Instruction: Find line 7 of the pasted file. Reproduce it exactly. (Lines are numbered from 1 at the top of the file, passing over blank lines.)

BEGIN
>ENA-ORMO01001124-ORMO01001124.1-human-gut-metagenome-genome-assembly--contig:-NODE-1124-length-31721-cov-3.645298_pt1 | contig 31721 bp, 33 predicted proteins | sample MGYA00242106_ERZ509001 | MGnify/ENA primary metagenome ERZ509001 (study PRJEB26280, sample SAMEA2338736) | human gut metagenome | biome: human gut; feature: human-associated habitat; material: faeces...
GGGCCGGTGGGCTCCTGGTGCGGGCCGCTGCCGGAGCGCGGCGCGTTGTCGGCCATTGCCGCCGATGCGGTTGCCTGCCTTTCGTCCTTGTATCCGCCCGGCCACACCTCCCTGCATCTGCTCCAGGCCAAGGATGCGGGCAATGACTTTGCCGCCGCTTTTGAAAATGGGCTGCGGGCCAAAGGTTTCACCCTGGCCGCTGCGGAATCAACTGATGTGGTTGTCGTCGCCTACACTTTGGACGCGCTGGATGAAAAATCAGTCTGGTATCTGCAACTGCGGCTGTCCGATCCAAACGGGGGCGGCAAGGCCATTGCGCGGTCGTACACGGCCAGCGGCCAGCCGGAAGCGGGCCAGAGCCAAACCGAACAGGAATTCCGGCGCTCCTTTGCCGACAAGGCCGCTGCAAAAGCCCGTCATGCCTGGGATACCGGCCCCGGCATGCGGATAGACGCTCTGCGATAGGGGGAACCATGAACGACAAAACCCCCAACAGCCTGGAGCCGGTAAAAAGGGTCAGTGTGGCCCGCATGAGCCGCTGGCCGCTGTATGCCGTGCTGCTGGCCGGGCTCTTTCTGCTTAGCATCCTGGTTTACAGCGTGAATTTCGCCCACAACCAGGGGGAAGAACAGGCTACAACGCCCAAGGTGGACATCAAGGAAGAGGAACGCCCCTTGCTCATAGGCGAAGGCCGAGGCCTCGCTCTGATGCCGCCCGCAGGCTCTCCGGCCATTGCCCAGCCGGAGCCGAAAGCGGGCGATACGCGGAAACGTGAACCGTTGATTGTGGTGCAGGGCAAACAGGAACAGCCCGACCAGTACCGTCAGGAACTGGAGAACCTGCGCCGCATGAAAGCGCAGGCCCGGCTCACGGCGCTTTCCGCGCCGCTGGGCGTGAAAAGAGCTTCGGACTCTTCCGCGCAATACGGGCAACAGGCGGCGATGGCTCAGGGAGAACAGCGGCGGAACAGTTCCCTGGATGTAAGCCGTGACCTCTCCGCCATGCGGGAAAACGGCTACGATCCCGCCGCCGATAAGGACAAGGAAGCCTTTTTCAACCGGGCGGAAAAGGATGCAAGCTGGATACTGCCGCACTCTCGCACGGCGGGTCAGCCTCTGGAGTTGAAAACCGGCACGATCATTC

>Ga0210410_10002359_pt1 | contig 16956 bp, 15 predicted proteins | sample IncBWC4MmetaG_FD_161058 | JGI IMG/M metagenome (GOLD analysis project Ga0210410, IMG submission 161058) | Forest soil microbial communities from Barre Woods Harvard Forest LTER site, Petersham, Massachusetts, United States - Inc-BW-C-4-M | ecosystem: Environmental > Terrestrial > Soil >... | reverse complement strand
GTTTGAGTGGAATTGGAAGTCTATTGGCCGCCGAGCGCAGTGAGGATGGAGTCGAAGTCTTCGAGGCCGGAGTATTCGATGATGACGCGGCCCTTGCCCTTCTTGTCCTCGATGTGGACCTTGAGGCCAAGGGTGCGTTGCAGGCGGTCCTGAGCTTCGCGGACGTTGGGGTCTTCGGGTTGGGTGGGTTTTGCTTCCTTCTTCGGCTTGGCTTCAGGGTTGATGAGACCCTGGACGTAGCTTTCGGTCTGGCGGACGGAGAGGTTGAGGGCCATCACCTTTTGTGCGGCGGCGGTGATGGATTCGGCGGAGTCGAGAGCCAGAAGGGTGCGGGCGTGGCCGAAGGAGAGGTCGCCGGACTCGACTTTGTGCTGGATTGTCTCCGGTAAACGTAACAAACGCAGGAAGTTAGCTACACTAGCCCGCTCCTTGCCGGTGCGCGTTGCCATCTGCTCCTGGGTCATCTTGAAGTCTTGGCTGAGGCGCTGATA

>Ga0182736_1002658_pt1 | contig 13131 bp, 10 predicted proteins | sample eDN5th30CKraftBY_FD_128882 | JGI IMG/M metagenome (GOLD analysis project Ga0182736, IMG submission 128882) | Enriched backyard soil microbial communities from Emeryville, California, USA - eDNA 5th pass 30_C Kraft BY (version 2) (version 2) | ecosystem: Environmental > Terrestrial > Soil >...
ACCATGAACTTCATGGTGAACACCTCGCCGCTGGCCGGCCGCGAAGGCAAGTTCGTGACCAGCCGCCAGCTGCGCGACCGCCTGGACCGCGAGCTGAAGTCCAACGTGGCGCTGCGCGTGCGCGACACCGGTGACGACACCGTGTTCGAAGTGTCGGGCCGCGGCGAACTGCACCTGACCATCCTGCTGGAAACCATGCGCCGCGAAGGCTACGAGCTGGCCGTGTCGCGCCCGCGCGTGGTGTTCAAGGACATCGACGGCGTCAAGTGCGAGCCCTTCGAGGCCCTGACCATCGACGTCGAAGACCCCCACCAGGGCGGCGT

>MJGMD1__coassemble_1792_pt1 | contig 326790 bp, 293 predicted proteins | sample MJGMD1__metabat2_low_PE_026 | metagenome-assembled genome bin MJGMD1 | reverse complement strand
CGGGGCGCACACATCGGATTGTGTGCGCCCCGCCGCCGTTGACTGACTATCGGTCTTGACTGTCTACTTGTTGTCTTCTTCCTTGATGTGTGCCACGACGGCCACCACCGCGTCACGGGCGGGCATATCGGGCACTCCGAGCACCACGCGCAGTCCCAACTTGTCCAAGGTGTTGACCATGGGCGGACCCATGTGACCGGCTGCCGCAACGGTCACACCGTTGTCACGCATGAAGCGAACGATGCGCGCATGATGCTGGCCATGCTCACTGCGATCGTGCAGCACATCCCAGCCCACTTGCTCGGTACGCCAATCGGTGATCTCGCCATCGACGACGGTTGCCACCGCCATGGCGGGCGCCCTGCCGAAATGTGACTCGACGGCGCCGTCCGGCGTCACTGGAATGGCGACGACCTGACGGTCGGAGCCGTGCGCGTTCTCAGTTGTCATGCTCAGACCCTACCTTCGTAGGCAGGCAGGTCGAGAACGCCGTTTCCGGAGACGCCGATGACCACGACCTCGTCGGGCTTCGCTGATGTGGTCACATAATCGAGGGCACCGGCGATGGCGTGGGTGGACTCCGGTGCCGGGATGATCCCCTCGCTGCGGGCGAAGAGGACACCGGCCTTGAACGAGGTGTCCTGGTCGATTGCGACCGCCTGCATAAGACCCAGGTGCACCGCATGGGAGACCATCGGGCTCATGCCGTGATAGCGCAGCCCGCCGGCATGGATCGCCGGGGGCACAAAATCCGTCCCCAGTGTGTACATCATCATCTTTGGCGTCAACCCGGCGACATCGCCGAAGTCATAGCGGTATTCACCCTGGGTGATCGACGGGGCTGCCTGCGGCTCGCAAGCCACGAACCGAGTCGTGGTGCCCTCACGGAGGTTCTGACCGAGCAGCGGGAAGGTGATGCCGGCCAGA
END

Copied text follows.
>MJGMD1__coassemble_1792_pt1 | contig 326790 bp, 293 predicted proteins | sample MJGMD1__metabat2_low_PE_026 | metagenome-assembled genome bin MJGMD1 | reverse complement strand